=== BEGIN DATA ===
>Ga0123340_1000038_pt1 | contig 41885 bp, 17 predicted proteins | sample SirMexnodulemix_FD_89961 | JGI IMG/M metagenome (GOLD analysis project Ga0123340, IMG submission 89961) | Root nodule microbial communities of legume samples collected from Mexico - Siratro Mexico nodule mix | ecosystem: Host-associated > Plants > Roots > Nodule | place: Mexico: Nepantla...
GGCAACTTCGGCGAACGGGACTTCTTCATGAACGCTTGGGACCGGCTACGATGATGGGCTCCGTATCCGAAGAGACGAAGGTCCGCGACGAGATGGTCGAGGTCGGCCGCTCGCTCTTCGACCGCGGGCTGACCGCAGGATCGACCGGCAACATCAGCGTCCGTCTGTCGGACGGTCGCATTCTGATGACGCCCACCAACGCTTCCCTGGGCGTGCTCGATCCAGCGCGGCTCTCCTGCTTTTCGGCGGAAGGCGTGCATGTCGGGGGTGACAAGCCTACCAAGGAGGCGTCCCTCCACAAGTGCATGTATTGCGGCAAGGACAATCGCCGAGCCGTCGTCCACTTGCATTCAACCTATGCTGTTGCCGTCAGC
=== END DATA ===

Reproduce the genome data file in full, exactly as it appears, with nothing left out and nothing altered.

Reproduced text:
>Ga0123340_1000038_pt1 | contig 41885 bp, 17 predicted proteins | sample SirMexnodulemix_FD_89961 | JGI IMG/M metagenome (GOLD analysis project Ga0123340, IMG submission 89961) | Root nodule microbial communities of legume samples collected from Mexico - Siratro Mexico nodule mix | ecosystem: Host-associated > Plants > Roots > Nodule | place: Mexico: Nepantla...
GGCAACTTCGGCGAACGGGACTTCTTCATGAACGCTTGGGACCGGCTACGATGATGGGCTCCGTATCCGAAGAGACGAAGGTCCGCGACGAGATGGTCGAGGTCGGCCGCTCGCTCTTCGACCGCGGGCTGACCGCAGGATCGACCGGCAACATCAGCGTCCGTCTGTCGGACGGTCGCATTCTGATGACGCCCACCAACGCTTCCCTGGGCGTGCTCGATCCAGCGCGGCTCTCCTGCTTTTCGGCGGAAGGCGTGCATGTCGGGGGTGACAAGCCTACCAAGGAGGCGTCCCTCCACAAGTGCATGTATTGCGGCAAGGACAATCGCCGAGCCGTCGTCCACTTGCATTCAACCTATGCTGTTGCCGTCAGC